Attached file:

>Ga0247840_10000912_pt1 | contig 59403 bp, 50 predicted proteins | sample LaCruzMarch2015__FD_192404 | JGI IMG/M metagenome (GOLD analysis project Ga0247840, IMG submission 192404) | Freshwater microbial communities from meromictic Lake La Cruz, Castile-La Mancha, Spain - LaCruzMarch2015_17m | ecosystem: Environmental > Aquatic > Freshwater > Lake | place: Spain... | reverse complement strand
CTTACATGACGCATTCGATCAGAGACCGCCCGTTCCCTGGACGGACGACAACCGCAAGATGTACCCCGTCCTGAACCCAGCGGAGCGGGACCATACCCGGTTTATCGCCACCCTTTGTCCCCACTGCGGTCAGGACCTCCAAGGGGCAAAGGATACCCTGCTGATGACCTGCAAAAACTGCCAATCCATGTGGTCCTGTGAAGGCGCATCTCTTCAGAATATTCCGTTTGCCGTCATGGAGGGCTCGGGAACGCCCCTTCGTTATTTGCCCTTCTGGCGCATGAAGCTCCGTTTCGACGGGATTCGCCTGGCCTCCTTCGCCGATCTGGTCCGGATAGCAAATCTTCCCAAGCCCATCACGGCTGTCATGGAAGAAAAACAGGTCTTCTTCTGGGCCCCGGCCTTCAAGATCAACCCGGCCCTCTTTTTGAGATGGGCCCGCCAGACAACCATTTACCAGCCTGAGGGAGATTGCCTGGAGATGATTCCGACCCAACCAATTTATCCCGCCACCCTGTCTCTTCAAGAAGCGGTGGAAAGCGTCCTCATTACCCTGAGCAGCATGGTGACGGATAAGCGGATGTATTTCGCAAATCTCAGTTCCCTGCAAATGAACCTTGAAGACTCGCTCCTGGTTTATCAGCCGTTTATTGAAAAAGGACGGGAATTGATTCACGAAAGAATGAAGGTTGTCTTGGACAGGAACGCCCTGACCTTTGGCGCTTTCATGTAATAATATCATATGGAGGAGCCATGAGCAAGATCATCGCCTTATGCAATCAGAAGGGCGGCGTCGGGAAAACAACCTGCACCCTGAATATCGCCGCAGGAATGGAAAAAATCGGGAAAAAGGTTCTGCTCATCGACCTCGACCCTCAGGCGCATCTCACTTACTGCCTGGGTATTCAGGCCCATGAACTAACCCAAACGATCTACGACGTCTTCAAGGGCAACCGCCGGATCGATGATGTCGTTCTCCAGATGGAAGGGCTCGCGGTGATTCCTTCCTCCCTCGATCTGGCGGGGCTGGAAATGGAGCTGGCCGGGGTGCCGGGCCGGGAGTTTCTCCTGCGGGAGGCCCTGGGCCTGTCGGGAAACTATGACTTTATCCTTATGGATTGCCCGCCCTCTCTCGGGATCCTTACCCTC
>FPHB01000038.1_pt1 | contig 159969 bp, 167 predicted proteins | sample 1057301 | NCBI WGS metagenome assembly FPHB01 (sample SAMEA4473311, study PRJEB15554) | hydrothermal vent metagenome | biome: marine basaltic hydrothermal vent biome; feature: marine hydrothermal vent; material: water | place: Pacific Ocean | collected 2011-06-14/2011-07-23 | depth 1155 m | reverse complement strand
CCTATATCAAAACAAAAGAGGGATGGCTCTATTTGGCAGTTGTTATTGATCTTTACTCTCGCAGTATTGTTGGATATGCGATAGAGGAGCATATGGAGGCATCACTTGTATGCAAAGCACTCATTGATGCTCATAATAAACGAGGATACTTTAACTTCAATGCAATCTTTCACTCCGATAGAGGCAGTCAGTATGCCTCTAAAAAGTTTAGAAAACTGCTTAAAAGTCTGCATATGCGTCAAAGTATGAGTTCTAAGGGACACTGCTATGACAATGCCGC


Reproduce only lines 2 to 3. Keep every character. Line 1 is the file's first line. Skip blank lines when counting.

CTTACATGACGCATTCGATCAGAGACCGCCCGTTCCCTGGACGGACGACAACCGCAAGATGTACCCCGTCCTGAACCCAGCGGAGCGGGACCATACCCGGTTTATCGCCACCCTTTGTCCCCACTGCGGTCAGGACCTCCAAGGGGCAAAGGATACCCTGCTGATGACCTGCAAAAACTGCCAATCCATGTGGTCCTGTGAAGGCGCATCTCTTCAGAATATTCCGTTTGCCGTCATGGAGGGCTCGGGAACGCCCCTTCGTTATTTGCCCTTCTGGCGCATGAAGCTCCGTTTCGACGGGATTCGCCTGGCCTCCTTCGCCGATCTGGTCCGGATAGCAAATCTTCCCAAGCCCATCACGGCTGTCATGGAAGAAAAACAGGTCTTCTTCTGGGCCCCGGCCTTCAAGATCAACCCGGCCCTCTTTTTGAGATGGGCCCGCCAGACAACCATTTACCAGCCTGAGGGAGATTGCCTGGAGATGATTCCGACCCAACCAATTTATCCCGCCACCCTGTCTCTTCAAGAAGCGGTGGAAAGCGTCCTCATTACCCTGAGCAGCATGGTGACGGATAAGCGGATGTATTTCGCAAATCTCAGTTCCCTGCAAATGAACCTTGAAGACTCGCTCCTGGTTTATCAGCCGTTTATTGAAAAAGGACGGGAATTGATTCACGAAAGAATGAAGGTTGTCTTGGACAGGAACGCCCTGACCTTTGGCGCTTTCATGTAATAATATCATATGGAGGAGCCATGAGCAAGATCATCGCCTTATGCAATCAGAAGGGCGGCGTCGGGAAAACAACCTGCACCCTGAATATCGCCGCAGGAATGGAAAAAATCGGGAAAAAGGTTCTGCTCATCGACCTCGACCCTCAGGCGCATCTCACTTACTGCCTGGGTATTCAGGCCCATGAACTAACCCAAACGATCTACGACGTCTTCAAGGGCAACCGCCGGATCGATGATGTCGTTCTCCAGATGGAAGGGCTCGCGGTGATTCCTTCCTCCCTCGATCTGGCGGGGCTGGAAATGGAGCTGGCCGGGGTGCCGGGCCGGGAGTTTCTCCTGCGGGAGGCCCTGGGCCTGTCGGGAAACTATGACTTTATCCTTATGGATTGCCCGCCCTCTCTCGGGATCCTTACCCTC
>FPHB01000038.1_pt1 | contig 159969 bp, 167 predicted proteins | sample 1057301 | NCBI WGS metagenome assembly FPHB01 (sample SAMEA4473311, study PRJEB15554) | hydrothermal vent metagenome | biome: marine basaltic hydrothermal vent biome; feature: marine hydrothermal vent; material: water | place: Pacific Ocean | collected 2011-06-14/2011-07-23 | depth 1155 m | reverse complement strand